Running Local

This Train of Thought Makes All Stops

Minor League Night

Posted by Bob Kohm on July 14, 2009

I am an unabashed lover of Minor League baseball, the “lower” the league the better. Last night I went to the Carolina League game between our local Potomac Nationals and the Lynchburg Hillcats with my two sons and a good friend who brought his son & daughter.

The differences between the full blown Major League experience and going to a minors game is the difference between spending a week at Disney World and happening upon a summertime Firemen’s Carnival out in the country, and I mean that in the best possible way. Every year I trek to a fair number of Major League games, be they in Washington or Baltimore or New York, and I love going to them, but they’re a production. The seats usually coast between $30 and $75, you get bowled over with $25 parking charges and confronted with Epcot-esque diversions and distractions. Baseball, which is to my mind the game that most benefits from an intimate setting, is being played on a magnificent field that seems to be miles away and is being ignored by 35,000 of the 45,000 people in attendance at the game. Sure you can get into it if you’re determined to in the way that I usually am and there’s few things better than a playoff game in a Major League park, but still, there’s just so much laid on top of the experience that finding the essence of the game, the idyll, is a task.

Last night, on the other hand, we enjoyed Dollar Night with the Potomac Nats in a “stadium” made out of aluminum bleachers and wooden walls adorned with the kind of cheesy advertising that only a Southern minor league park can bring you. Every Monday home game fro the P-Nats offers $1 general admission tickets that are at a distance from the field that would cost you $575 at Yankee Stadium and $1 grilled hotdogs– how do you beat that? The game experience itself is what baseball should be about– tons of kids rooting earnestly for “their” team, even if they don’t know who all the players are, chasing down foul balls and getting autographs from the players who willingly make themselves available to sign any ball, bat, program or napkin offered to them. The players run out every grounder, they dive for every out of reach ball; for the most part they’re job applicants rather than acknowledged gods of sport and their aspiration is emblazoned on their uniforms along with the team name.

Somehow it’s the antithesis of what Major League baseball has made itself into– it is pure. It’s an American experience from before the days of Walmart and The Olive Garden, and those are becoming so rare. One of the things I love about goign to these games is meeting the people around me and listening to their conversations. The Dads spend the game explaining the finer points of the double paly to young kids who don’t get it but sit in rapt attention, the Moms make jokes about the Dads, the kids just take it all in between bites of hot dogs and gulps of sugary drinks while dreaming of being on the field themselves. Between innings you get some of the cheesiest, silliest promotions– kids racing the mascot around the bases for a bobblehead prize, tricycle races, bowling with plastic balls down the first base line and, of course, the two staples of Minor League enticements– kids run the bases after the game and the Friday Night Fireworks.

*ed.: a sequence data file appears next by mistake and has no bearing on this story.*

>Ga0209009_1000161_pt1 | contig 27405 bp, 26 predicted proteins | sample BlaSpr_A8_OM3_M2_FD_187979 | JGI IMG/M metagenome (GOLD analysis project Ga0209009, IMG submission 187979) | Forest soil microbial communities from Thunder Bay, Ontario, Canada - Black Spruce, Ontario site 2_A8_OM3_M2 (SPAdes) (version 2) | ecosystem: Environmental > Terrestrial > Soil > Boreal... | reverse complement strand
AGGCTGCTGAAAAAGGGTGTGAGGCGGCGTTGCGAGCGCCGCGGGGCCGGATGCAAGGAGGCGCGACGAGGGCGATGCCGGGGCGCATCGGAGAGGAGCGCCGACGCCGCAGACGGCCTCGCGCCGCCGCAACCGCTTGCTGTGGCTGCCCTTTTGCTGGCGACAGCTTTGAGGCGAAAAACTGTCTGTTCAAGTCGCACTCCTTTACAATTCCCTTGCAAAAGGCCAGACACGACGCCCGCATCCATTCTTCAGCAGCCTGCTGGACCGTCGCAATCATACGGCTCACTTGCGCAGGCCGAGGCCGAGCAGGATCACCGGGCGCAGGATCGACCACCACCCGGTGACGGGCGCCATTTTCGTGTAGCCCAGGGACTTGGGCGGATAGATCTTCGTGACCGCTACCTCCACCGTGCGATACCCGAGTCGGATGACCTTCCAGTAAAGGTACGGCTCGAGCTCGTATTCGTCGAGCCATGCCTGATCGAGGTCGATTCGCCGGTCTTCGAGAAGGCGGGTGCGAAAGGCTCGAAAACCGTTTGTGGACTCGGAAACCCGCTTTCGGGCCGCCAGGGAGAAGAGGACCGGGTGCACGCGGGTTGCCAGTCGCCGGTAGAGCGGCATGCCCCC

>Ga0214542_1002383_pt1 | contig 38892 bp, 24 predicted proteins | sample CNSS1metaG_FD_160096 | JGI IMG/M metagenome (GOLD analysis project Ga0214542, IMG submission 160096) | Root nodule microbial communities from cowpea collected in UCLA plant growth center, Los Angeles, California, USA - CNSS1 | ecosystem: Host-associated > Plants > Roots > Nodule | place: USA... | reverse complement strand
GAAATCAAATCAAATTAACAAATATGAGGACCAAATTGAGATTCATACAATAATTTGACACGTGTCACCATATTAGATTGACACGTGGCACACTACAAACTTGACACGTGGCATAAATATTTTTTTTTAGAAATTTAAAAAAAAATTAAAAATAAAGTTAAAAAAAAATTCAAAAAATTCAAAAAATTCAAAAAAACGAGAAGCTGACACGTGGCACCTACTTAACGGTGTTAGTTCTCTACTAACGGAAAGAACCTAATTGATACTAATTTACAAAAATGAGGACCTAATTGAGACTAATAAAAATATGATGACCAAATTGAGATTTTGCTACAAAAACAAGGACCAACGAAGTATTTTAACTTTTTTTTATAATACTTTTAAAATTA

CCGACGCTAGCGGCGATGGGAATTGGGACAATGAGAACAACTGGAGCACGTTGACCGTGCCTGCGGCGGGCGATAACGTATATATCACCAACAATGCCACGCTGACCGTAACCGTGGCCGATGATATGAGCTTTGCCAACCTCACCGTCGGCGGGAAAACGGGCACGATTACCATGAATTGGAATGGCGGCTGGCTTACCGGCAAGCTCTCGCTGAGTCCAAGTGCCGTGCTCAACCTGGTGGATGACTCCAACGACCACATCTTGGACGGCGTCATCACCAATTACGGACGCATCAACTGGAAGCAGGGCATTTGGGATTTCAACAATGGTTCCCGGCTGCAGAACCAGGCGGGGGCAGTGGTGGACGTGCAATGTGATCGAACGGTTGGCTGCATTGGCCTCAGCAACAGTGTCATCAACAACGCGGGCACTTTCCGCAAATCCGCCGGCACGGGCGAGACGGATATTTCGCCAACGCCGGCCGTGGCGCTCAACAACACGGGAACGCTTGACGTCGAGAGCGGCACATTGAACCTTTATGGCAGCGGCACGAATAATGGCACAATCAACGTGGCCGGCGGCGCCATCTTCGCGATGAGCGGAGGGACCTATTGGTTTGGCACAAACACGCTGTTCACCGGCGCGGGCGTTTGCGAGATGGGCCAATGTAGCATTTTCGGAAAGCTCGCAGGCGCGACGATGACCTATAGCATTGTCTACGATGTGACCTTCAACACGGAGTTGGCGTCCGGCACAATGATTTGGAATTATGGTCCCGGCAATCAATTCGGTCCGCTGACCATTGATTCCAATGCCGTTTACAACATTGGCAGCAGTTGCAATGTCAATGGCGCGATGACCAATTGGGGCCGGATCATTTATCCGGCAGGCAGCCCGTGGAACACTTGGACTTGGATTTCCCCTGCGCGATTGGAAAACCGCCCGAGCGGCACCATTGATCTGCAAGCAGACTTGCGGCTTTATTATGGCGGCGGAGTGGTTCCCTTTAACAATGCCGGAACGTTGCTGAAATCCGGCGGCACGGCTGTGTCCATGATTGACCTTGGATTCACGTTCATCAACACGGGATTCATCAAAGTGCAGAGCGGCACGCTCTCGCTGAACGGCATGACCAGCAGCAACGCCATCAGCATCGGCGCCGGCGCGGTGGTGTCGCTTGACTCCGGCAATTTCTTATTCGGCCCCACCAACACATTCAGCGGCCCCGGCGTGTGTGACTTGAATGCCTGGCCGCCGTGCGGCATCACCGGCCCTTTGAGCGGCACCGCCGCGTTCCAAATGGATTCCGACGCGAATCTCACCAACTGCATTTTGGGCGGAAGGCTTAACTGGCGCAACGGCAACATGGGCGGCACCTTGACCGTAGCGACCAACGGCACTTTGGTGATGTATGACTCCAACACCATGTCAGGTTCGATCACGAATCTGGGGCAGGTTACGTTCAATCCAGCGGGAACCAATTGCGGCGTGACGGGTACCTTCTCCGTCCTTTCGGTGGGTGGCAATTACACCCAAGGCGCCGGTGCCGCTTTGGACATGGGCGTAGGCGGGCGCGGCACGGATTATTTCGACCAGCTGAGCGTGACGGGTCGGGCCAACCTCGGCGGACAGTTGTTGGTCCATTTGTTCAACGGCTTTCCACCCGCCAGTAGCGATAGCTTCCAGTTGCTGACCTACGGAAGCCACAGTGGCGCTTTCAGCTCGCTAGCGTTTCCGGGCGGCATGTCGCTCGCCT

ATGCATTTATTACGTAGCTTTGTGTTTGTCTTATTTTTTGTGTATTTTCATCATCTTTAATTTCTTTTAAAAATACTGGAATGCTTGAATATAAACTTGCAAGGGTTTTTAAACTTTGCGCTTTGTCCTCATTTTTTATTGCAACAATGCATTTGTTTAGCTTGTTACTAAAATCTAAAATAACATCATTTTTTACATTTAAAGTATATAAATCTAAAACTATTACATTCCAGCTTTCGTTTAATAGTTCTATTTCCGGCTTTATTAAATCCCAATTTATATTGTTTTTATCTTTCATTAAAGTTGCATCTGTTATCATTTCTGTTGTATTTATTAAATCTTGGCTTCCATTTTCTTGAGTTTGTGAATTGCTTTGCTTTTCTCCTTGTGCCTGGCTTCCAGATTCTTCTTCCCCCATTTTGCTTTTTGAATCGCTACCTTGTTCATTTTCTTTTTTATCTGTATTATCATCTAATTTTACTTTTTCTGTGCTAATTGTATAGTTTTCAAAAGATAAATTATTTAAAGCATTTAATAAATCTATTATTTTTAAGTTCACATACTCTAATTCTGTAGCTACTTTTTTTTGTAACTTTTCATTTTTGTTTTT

It’s just right. It’s basbeall without commitment to a “huge” night, both financially and logistically. It’s baseball that a non-baseball fan can enjoy– heck, it’s something to do for a few bucks on a warm night, it’s silliness and laughs and bad for you food and some of the best people watching around. If you love the game, it’s a chance to see some great baseball played up close by guys who may just be on the cover of Sports Illustrated in a few years.

Go to a Minor League game. Trust me on this one; you’ll find out what the magic of baseball has always been about.


3 Responses to “Minor League Night”

  1. gretchenarchangel said

    Awesome post! I love our AAA team (who are the “big brothers” of the Cardiac ‘Cats) and I recommend games at Victory Field and other minor league parks to everyone.

  2. oldpro56 said

    Hi Bob!

    You might be interested in a book I have written-“Beating About the Bushes”. This covers my 8 year professional career in the Orioles organization during the ’60’s. Available on or where an excerpt can be read.

  3. Lucky Crumpler said

    Wonderful article, Bob. It reminds me of the old days watching the Arkansas Travelers and the Shreveport Captains. Baseball for the baseball fans, fans-in-the-making, and those who just wanted to share a great evening with each other. Comedy, pathos, many of the lessons of life, all played out right before you, for only a few bucks. And cheap beer, too!

    Really nice work on this one.

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